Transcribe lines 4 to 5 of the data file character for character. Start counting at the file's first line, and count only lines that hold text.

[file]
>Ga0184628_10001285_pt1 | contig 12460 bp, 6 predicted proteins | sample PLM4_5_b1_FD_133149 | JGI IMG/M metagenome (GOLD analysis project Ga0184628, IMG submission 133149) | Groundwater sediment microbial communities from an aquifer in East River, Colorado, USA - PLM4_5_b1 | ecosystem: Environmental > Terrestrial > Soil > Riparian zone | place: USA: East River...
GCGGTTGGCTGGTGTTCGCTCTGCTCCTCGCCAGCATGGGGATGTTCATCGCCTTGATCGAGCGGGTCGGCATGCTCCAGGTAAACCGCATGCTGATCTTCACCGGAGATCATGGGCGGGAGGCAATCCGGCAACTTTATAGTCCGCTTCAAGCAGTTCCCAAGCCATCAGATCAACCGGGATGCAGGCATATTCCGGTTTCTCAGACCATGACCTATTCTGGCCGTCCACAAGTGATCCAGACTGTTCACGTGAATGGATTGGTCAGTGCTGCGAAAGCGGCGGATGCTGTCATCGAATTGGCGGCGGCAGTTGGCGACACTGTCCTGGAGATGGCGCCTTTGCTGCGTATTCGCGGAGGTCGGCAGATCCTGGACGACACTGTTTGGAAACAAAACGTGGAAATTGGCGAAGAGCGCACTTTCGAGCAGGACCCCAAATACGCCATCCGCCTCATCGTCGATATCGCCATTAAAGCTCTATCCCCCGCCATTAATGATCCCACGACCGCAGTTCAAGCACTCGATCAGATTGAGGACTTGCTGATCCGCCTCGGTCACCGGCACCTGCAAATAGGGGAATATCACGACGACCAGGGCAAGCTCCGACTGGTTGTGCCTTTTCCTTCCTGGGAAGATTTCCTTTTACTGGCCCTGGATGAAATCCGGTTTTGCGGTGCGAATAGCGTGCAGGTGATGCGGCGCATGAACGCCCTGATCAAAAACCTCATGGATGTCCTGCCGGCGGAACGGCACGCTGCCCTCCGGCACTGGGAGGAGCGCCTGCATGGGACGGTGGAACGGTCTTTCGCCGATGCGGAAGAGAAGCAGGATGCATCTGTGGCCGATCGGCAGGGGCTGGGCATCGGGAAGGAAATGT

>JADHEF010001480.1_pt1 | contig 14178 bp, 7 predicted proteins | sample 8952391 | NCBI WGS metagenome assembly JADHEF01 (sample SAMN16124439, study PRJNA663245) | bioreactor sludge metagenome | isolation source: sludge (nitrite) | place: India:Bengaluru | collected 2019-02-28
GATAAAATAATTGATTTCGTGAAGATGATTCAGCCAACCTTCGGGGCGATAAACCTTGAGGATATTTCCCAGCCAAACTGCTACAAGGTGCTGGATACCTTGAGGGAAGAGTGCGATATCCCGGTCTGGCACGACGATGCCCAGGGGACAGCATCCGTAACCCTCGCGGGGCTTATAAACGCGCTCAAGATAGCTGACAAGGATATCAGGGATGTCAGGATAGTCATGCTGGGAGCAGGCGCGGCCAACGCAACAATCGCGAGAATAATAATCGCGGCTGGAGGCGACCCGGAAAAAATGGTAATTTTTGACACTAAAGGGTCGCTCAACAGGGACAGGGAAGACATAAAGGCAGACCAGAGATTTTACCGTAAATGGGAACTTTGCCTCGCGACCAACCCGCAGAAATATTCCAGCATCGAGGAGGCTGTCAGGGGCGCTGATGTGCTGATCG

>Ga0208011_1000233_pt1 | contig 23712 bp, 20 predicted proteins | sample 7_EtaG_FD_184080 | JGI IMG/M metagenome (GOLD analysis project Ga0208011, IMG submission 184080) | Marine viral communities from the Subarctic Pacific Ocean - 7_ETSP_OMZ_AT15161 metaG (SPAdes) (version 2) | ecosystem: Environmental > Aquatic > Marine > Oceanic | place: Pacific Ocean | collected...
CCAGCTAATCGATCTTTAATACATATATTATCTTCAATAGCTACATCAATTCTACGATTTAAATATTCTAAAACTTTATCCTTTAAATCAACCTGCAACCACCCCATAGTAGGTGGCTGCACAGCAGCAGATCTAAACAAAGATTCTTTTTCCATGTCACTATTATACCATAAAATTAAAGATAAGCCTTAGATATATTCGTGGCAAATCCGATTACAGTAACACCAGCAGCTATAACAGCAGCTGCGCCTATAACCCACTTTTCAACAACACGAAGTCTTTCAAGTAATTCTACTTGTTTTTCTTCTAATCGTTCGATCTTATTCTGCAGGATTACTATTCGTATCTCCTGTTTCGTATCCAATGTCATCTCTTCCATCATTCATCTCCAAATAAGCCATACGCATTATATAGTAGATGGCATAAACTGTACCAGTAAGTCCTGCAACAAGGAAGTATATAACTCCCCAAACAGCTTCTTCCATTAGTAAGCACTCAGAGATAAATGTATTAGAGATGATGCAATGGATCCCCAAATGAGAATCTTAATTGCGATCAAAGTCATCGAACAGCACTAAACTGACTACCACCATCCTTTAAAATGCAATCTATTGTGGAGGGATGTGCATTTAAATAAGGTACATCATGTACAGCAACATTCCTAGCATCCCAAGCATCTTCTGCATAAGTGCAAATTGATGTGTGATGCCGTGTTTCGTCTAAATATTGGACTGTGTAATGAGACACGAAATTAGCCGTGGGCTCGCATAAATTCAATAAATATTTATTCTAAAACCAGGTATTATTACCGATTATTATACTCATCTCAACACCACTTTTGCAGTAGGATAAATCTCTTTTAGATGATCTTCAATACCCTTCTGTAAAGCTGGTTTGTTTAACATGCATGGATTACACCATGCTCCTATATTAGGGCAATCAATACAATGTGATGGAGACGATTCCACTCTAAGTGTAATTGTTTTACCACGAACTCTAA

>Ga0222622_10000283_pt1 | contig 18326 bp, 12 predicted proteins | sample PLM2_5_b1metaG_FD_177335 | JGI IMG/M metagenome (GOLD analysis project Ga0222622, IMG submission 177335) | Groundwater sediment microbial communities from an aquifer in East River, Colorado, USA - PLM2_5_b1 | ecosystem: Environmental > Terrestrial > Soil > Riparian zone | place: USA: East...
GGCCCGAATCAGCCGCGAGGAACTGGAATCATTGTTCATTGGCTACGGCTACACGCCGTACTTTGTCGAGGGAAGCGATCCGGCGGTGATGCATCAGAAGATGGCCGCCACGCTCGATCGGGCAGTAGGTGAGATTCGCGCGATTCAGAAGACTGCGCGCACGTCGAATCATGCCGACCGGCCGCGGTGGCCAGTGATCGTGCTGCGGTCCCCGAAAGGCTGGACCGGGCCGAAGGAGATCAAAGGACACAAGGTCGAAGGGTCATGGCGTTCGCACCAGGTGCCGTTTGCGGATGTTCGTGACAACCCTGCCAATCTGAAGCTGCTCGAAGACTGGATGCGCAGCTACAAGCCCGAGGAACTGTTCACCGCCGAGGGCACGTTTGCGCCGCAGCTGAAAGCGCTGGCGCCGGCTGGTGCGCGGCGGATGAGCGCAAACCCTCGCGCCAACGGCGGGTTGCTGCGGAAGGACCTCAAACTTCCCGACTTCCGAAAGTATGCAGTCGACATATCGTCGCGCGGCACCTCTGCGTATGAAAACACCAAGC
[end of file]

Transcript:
GATAAAATAATTGATTTCGTGAAGATGATTCAGCCAACCTTCGGGGCGATAAACCTTGAGGATATTTCCCAGCCAAACTGCTACAAGGTGCTGGATACCTTGAGGGAAGAGTGCGATATCCCGGTCTGGCACGACGATGCCCAGGGGACAGCATCCGTAACCCTCGCGGGGCTTATAAACGCGCTCAAGATAGCTGACAAGGATATCAGGGATGTCAGGATAGTCATGCTGGGAGCAGGCGCGGCCAACGCAACAATCGCGAGAATAATAATCGCGGCTGGAGGCGACCCGGAAAAAATGGTAATTTTTGACACTAAAGGGTCGCTCAACAGGGACAGGGAAGACATAAAGGCAGACCAGAGATTTTACCGTAAATGGGAACTTTGCCTCGCGACCAACCCGCAGAAATATTCCAGCATCGAGGAGGCTGTCAGGGGCGCTGATGTGCTGATCG

>Ga0208011_1000233_pt1 | contig 23712 bp, 20 predicted proteins | sample 7_EtaG_FD_184080 | JGI IMG/M metagenome (GOLD analysis project Ga0208011, IMG submission 184080) | Marine viral communities from the Subarctic Pacific Ocean - 7_ETSP_OMZ_AT15161 metaG (SPAdes) (version 2) | ecosystem: Environmental > Aquatic > Marine > Oceanic | place: Pacific Ocean | collected...